The origins of Ambient music can be traced back to the early 20th century, notably the two art movements Futurism and Dadaism that encouraged experimentation with various musical and non-musical forms, while rejecting more traditional styles of expression. This included experimental and 'anti-music' musicians such as Francesco Balilla Pratella, Kurt Schwitters, Erwin Schulhoff.
These experiments were influential for the early 20th Century composer Erik Satie who created what he called Musique D'Ameublement (Furniture Music) to create a background atmosphere for an event or activity, rather than serving as the focus of attention.
Brian Eno is generally credited with coining the term 'Ambient music' in the mid-1970s to refer to music that can be either 'actively listened to with attention or as easily ignored, depending on the choice of the listener', and on the 'cusp between melody and texture'. He described his experiments in sound as 'treatments' rather than as traditional performances. He used the word 'Ambient' to describe music that creates an atmosphere that puts the listener into a different state of mind, from the Latin term 'ambire', 'to surround'.
"Ambient music must be able to accommodate many levels of listening attention without enforcing one in particular; it must be as ignorable as it is interesting".
"Ambient music is intended to induce calm and a space to think."
With the increasingly availability of synthesisers, experimentation in timbral characteristics of sound became more possible. A whole genre of Electronic music also emerged with the synthesiser playing a dominant role. This was pioneered by artists from 'The Berlin School' such as Tangerine Dream, Kraftwerk, Cluster, Klaus Schulze, Ashra, Popol Vuh and others. This music was characterised by long compositions, synthesiser sequenced ostinatos or 'loops', improvised lead melodies, changing and evolving structure and timbre of sounds.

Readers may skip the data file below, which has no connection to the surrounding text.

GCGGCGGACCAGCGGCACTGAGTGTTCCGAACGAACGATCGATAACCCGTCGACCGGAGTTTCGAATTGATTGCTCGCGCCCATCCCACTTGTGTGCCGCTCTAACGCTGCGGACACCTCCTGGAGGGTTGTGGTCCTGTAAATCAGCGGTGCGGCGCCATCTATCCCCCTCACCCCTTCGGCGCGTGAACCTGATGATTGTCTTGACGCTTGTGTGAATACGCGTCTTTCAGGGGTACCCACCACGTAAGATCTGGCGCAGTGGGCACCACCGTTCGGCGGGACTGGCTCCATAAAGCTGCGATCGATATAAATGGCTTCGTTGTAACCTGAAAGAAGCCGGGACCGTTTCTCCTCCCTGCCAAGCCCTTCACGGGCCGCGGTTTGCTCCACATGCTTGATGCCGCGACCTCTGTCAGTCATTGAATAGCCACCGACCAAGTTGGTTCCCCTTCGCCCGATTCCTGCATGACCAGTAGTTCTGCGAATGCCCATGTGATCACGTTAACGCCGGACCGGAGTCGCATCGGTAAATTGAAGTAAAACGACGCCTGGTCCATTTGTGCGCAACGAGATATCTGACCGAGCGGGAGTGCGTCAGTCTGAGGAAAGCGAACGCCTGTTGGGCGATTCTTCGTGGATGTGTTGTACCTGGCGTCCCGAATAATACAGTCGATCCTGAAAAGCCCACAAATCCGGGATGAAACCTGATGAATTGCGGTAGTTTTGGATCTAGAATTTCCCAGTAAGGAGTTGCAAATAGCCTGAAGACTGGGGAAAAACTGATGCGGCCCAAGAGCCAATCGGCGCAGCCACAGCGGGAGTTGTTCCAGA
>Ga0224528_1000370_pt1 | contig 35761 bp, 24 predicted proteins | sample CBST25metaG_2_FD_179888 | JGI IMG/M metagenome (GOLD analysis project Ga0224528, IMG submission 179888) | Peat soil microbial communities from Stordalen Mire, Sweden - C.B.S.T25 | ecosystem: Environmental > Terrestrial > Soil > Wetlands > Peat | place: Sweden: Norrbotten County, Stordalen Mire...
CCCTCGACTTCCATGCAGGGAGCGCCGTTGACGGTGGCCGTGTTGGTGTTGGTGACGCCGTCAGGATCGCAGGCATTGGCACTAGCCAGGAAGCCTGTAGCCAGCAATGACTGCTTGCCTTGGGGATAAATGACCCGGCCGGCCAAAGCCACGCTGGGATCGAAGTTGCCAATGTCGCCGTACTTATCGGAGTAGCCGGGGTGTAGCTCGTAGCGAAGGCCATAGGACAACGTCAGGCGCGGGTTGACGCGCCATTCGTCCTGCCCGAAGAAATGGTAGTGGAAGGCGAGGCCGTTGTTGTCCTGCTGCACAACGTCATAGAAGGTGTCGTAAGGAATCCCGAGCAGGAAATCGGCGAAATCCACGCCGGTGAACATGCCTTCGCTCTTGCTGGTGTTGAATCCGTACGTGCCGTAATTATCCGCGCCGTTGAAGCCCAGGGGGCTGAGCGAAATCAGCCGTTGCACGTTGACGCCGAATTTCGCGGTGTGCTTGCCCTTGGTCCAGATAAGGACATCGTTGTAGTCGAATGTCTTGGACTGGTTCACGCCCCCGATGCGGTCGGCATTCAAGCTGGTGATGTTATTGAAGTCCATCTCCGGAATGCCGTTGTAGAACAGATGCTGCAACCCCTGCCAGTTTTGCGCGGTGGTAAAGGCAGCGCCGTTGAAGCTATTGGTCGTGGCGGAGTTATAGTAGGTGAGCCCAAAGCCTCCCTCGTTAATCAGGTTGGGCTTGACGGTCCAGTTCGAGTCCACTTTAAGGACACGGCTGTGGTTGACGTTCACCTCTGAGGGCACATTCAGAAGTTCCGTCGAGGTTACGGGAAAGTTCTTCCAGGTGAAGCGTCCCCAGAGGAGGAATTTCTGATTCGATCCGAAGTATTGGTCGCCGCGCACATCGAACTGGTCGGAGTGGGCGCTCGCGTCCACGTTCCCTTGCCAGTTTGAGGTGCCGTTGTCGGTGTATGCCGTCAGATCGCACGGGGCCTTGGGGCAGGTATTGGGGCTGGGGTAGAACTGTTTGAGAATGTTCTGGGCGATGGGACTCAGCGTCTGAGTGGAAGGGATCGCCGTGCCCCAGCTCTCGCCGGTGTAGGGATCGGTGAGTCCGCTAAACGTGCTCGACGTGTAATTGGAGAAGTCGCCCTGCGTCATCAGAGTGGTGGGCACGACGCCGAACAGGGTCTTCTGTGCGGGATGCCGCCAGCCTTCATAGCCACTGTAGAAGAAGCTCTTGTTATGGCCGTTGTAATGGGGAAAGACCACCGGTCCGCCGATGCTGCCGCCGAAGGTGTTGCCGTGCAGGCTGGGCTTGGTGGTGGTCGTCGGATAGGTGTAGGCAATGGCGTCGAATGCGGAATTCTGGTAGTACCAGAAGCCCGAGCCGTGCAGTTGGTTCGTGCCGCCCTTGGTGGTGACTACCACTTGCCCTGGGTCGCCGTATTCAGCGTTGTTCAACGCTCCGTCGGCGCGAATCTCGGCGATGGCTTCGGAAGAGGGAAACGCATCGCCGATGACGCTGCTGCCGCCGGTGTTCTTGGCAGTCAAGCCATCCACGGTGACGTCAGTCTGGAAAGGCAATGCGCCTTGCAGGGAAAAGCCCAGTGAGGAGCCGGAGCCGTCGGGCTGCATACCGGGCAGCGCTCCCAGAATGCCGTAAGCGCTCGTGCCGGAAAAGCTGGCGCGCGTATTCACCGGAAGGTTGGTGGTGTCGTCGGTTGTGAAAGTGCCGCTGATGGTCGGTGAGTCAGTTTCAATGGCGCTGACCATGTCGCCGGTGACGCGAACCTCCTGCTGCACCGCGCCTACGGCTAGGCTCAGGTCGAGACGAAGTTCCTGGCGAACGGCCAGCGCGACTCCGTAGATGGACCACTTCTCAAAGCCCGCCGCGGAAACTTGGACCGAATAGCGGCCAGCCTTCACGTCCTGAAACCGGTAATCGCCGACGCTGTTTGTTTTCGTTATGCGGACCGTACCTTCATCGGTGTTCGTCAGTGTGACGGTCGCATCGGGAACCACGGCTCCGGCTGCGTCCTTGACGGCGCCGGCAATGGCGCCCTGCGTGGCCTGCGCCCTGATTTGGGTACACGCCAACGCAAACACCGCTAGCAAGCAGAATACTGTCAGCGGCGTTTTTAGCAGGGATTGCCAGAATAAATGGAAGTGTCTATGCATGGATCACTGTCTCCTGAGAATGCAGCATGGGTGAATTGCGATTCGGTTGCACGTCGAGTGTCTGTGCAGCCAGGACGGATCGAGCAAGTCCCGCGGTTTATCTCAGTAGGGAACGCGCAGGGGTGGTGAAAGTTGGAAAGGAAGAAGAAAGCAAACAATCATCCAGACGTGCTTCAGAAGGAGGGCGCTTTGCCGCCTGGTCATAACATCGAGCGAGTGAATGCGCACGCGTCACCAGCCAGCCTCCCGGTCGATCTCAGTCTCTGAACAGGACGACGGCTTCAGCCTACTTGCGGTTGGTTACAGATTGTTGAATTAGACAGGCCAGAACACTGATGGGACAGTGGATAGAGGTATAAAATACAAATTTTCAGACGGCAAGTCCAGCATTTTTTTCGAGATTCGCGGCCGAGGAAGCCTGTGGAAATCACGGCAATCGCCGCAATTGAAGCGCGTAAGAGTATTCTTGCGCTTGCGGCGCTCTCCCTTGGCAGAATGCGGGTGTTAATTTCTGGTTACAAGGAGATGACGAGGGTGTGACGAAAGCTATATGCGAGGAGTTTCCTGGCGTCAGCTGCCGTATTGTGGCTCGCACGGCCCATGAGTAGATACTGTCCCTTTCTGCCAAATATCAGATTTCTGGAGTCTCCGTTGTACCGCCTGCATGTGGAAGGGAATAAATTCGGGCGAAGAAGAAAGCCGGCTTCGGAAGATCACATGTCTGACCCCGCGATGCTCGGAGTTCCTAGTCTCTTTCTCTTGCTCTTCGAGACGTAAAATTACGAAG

Other significant artists such as Mike Oldfield, Jean Michel Jarre, and Vangelis have all added to or directly influenced the evolution of Ambient and electronic music in their own way, and also works by groups such as Pink Floyd and Yes who experimented with technology and incorporated it into their music.
During the 1980s several albums that are now considered Ambient classics were produced, notably Brian Eno's 'Apollo' and 'Ambient 4' and collaborations with Harold Budd 'The Plateau of Mirror' and 'The Pearl', David Sylvian's 'Gone To Earth', and his collaborations with Holger Czukay 'Plight & Premonition' and 'Flux and Mutability'.
By the early 1990s the next generation of electronic musicians used this Ambient influence in their electronic music, such as Aphex Twin, Biosphere, Boards Of Canada, Future Sound Of London, Global Communication, Higher Intelligence Agency, KLF, and The Orb. This was an alternative to much harder and faster dance music scenes at the time such as 'Rave', 'Hardcore', 'Drum & Bass'. This more Ambient electronic music was in fact incorporated into the scene as 'Chillout', often being played in a dedicated 'Chillout room' at a rave event where people could relax and calm down after dancing or experiencing intense drug induced experiences.
Today the term Ambient is perhaps not as universally recognised, used, or understood as it once was, but the influences and principles of exploration and experimentation, and contemplative and meditative states of mind still live on in music, art, and film, and continue to provide calm and space to think, a sane antidote to the stresses of modern life.